Claims for Relief

         Under Nebraska law, [1] in order to recover in an action for breach of contract, the plaintiff must plead and prove the existence of a promise, its breach, damage, and compliance with any conditions precedent that activate the defendant's duty. Henriksen v. Gleason, 643 N.W.2d 652, 658 (Neb. 2002). The plaintiff's allegations, as set forth above, clearly set forth the terms of the parties' agreement, and a breach of that agreement by failing to perform the required task. See Id. The plaintiff alleges compliance with the only condition precedent in the agreement: payment of the agreed-upon sum. And the plaintiff alleges it was damaged. The plaintiff's complaint states a claim for breach of contract.

         The plaintiff's second theory of recovery appears to be that ASI breached an implied warranty of workmanlike performance. But any such warranty is an implied term of the contract. See Thurston v. Nelson, 842 N.W.2d 631, 644 (Neb. Ct. App. 2014); see also Pioneer Enterprises, Inc. v. Edens, 345 N.W.2d 16, 18 (Neb. 1984). This claim is coextensive with the breach of contract claim, and need not be considered separately.[2]

         The plaintiff's third theory of recovery is negligent performance of the agreement. But the economic loss doctrine precludes tort remedies where the damages caused were limited to economic losses and where the duty which was allegedly breached arose solely from the contractual relationship between the parties. Lesiak, 808 N.W.2d at 81. The plaintiff, therefore, cannot recover under a negligence theory for the amount it paid to ASI, or the profits it lost as a result of losing use of the air seeder.

         The harder question is the cost of "repairing" the air seeder: damage to "other property"-that is, property other than the property that was sold pursuant to the contract-is not "economic loss." Id. at 83. And it is difficult to tell from the pleadings and evidence to what extent the repairs to the air seeder involved the goods that were sold by ASI, as opposed to damage done to the air seeder itself. But, again, such damages are coextensive with the plaintiff's breach of contract claim. So, the Court need not resolve this issue.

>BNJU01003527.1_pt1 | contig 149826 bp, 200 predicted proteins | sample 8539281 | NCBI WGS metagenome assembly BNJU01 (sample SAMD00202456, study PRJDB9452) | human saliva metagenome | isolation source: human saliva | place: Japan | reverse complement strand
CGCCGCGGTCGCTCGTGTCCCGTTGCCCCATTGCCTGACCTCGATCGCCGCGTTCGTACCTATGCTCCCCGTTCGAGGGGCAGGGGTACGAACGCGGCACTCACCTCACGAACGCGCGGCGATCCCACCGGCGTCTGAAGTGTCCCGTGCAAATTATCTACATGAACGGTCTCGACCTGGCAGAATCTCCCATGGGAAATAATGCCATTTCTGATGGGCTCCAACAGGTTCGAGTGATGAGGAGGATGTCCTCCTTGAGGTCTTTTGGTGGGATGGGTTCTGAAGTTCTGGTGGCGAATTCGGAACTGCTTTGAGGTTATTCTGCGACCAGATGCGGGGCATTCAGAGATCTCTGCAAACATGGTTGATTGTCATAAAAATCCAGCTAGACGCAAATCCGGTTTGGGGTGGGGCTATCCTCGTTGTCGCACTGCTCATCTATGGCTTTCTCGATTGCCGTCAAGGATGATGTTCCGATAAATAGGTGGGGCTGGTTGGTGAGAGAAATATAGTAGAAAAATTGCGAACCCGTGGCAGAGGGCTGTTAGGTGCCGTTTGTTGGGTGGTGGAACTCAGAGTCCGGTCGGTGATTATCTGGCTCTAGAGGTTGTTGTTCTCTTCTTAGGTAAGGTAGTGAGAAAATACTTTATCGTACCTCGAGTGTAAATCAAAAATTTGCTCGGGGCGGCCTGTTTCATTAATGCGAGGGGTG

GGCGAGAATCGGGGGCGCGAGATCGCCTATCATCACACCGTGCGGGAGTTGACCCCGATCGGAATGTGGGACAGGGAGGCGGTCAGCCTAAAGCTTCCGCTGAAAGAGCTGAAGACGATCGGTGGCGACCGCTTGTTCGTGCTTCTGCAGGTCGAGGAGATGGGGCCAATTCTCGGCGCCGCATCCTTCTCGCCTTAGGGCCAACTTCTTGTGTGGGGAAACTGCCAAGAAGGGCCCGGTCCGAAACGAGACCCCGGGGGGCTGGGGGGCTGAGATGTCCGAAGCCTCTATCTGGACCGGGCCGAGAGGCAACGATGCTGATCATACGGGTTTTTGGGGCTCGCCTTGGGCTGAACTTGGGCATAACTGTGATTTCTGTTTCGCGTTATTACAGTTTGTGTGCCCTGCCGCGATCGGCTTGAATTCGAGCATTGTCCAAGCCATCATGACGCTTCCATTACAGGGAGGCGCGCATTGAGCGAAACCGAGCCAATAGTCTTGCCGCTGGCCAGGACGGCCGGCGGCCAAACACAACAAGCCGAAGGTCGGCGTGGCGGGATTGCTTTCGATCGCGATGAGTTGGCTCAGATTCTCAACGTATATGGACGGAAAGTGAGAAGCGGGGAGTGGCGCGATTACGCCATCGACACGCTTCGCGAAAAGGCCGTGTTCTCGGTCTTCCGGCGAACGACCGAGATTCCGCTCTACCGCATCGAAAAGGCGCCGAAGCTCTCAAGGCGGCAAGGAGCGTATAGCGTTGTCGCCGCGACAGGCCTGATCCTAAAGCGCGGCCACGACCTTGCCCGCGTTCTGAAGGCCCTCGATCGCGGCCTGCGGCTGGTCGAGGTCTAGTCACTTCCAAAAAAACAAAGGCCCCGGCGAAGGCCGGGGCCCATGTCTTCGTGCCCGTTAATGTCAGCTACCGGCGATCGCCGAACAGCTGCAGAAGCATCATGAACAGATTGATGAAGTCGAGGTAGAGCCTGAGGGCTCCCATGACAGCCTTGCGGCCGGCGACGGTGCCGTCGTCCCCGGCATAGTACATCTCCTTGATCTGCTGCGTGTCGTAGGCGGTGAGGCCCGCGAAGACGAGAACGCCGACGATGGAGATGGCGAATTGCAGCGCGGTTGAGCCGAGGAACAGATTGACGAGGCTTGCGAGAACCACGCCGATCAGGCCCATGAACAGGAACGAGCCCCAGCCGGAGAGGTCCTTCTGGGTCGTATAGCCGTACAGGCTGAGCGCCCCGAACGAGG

Finally, the plaintiff's remaining claim is another negligence claim, this time against DeNio and Burkhardsmeier. It is important to resolve this claim because it is the only one directed at DeNio and Burkhardsmeier, as opposed to ASI. And the Court finds that the plaintiff has failed to state a claim.

         The plaintiff's claim is not merely a tort claim, sounding in law: it seeks to pierce ASI's corporate veil. The acts of "negligence" the plaintiff alleges are that DeNio and Burkhardsmeier failed to train their employees, and had unqualified employees performing the agreement-in other words, that they negligently performed their duties as officers or owners of ASI. And generally, a corporation is viewed as a complete and separate entity from its shareholders and officers, who are ...